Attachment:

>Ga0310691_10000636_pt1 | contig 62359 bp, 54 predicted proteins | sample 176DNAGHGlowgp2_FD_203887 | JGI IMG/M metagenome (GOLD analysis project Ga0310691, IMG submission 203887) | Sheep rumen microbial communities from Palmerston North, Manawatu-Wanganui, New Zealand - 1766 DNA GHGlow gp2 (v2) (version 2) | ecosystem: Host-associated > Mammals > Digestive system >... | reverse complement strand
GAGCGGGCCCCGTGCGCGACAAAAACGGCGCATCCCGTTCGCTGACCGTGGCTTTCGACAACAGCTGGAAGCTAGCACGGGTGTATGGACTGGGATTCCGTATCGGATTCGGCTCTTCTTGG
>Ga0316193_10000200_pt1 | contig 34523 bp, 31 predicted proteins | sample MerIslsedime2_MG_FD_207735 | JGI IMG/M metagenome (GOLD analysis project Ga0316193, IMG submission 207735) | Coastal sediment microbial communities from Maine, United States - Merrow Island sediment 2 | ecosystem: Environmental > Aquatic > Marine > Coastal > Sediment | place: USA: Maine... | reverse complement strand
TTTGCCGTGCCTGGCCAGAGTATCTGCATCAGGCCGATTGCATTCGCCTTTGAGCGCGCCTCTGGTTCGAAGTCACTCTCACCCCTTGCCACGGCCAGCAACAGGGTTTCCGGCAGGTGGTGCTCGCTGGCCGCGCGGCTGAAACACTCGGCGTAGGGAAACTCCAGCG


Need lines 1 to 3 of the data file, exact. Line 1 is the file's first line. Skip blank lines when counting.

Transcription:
>Ga0310691_10000636_pt1 | contig 62359 bp, 54 predicted proteins | sample 176DNAGHGlowgp2_FD_203887 | JGI IMG/M metagenome (GOLD analysis project Ga0310691, IMG submission 203887) | Sheep rumen microbial communities from Palmerston North, Manawatu-Wanganui, New Zealand - 1766 DNA GHGlow gp2 (v2) (version 2) | ecosystem: Host-associated > Mammals > Digestive system >... | reverse complement strand
GAGCGGGCCCCGTGCGCGACAAAAACGGCGCATCCCGTTCGCTGACCGTGGCTTTCGACAACAGCTGGAAGCTAGCACGGGTGTATGGACTGGGATTCCGTATCGGATTCGGCTCTTCTTGG
>Ga0316193_10000200_pt1 | contig 34523 bp, 31 predicted proteins | sample MerIslsedime2_MG_FD_207735 | JGI IMG/M metagenome (GOLD analysis project Ga0316193, IMG submission 207735) | Coastal sediment microbial communities from Maine, United States - Merrow Island sediment 2 | ecosystem: Environmental > Aquatic > Marine > Coastal > Sediment | place: USA: Maine... | reverse complement strand